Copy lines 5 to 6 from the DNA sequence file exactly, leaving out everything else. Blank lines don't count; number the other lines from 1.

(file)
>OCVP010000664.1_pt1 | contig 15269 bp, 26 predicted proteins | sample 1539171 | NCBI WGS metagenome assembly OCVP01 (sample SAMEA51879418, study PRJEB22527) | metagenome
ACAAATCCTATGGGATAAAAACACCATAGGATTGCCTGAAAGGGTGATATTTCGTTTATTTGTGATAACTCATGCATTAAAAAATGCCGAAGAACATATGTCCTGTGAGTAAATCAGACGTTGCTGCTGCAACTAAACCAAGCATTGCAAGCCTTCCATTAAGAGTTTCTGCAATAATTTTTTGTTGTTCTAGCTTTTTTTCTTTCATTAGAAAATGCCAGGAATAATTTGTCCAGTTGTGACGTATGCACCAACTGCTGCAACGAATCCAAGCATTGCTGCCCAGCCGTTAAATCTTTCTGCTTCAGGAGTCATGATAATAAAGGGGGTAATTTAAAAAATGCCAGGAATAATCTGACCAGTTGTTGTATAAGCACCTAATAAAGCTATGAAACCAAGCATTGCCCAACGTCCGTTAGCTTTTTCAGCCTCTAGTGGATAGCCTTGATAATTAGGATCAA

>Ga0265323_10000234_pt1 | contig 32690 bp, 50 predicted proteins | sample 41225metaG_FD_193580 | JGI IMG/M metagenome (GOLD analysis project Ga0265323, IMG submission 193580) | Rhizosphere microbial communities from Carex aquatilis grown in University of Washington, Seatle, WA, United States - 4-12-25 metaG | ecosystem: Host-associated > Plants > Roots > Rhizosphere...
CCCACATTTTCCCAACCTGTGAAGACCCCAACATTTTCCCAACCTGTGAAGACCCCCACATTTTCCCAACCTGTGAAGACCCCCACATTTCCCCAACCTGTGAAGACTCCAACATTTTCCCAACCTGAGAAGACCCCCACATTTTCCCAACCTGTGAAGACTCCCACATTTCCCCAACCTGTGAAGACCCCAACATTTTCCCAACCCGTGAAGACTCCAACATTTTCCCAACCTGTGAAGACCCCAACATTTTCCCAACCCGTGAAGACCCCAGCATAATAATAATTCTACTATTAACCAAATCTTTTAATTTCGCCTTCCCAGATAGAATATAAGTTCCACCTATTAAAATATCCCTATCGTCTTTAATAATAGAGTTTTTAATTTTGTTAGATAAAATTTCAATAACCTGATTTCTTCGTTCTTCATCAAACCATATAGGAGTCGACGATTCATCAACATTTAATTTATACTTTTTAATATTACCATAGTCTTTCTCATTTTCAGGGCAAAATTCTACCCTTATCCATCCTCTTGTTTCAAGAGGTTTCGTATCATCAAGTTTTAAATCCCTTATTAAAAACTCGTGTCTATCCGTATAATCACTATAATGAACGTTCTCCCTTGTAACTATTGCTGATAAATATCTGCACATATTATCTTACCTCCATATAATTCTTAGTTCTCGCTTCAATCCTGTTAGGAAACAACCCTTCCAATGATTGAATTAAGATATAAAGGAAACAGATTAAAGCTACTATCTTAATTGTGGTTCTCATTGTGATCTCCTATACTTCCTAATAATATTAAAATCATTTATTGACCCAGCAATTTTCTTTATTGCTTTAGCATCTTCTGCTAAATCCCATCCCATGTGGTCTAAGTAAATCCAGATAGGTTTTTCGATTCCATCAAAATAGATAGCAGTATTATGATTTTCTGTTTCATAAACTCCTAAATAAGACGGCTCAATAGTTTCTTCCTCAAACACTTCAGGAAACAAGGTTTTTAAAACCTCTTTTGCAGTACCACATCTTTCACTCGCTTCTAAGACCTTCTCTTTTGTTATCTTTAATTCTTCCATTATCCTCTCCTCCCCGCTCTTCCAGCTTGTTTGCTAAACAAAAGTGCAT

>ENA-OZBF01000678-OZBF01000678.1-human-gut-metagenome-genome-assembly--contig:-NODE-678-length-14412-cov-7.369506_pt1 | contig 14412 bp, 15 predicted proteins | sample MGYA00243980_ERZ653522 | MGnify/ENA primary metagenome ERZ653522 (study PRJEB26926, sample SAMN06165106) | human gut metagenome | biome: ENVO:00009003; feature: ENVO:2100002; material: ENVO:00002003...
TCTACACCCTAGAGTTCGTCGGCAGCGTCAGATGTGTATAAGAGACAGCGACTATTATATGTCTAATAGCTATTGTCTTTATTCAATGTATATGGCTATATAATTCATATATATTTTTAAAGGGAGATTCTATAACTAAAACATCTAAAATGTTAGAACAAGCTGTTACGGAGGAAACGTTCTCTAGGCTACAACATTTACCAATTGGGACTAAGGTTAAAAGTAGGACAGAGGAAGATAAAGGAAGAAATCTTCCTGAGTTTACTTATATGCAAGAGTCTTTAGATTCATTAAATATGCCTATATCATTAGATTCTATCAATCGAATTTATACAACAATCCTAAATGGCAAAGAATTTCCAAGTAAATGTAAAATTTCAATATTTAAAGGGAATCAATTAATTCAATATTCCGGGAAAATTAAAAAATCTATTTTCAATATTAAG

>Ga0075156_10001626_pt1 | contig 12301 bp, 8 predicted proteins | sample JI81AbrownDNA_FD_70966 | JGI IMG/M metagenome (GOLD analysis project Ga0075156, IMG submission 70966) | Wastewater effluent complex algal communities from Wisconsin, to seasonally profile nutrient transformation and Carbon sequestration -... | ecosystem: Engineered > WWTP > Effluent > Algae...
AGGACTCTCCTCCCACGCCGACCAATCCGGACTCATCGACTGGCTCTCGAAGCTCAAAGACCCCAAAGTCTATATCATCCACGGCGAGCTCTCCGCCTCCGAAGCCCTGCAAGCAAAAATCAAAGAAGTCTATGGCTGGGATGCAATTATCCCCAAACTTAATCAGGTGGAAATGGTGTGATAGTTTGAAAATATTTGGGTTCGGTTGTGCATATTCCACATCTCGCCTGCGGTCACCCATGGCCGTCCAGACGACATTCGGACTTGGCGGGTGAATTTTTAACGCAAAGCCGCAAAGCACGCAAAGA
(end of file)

>ENA-OZBF01000678-OZBF01000678.1-human-gut-metagenome-genome-assembly--contig:-NODE-678-length-14412-cov-7.369506_pt1 | contig 14412 bp, 15 predicted proteins | sample MGYA00243980_ERZ653522 | MGnify/ENA primary metagenome ERZ653522 (study PRJEB26926, sample SAMN06165106) | human gut metagenome | biome: ENVO:00009003; feature: ENVO:2100002; material: ENVO:00002003...
TCTACACCCTAGAGTTCGTCGGCAGCGTCAGATGTGTATAAGAGACAGCGACTATTATATGTCTAATAGCTATTGTCTTTATTCAATGTATATGGCTATATAATTCATATATATTTTTAAAGGGAGATTCTATAACTAAAACATCTAAAATGTTAGAACAAGCTGTTACGGAGGAAACGTTCTCTAGGCTACAACATTTACCAATTGGGACTAAGGTTAAAAGTAGGACAGAGGAAGATAAAGGAAGAAATCTTCCTGAGTTTACTTATATGCAAGAGTCTTTAGATTCATTAAATATGCCTATATCATTAGATTCTATCAATCGAATTTATACAACAATCCTAAATGGCAAAGAATTTCCAAGTAAATGTAAAATTTCAATATTTAAAGGGAATCAATTAATTCAATATTCCGGGAAAATTAAAAAATCTATTTTCAATATTAAG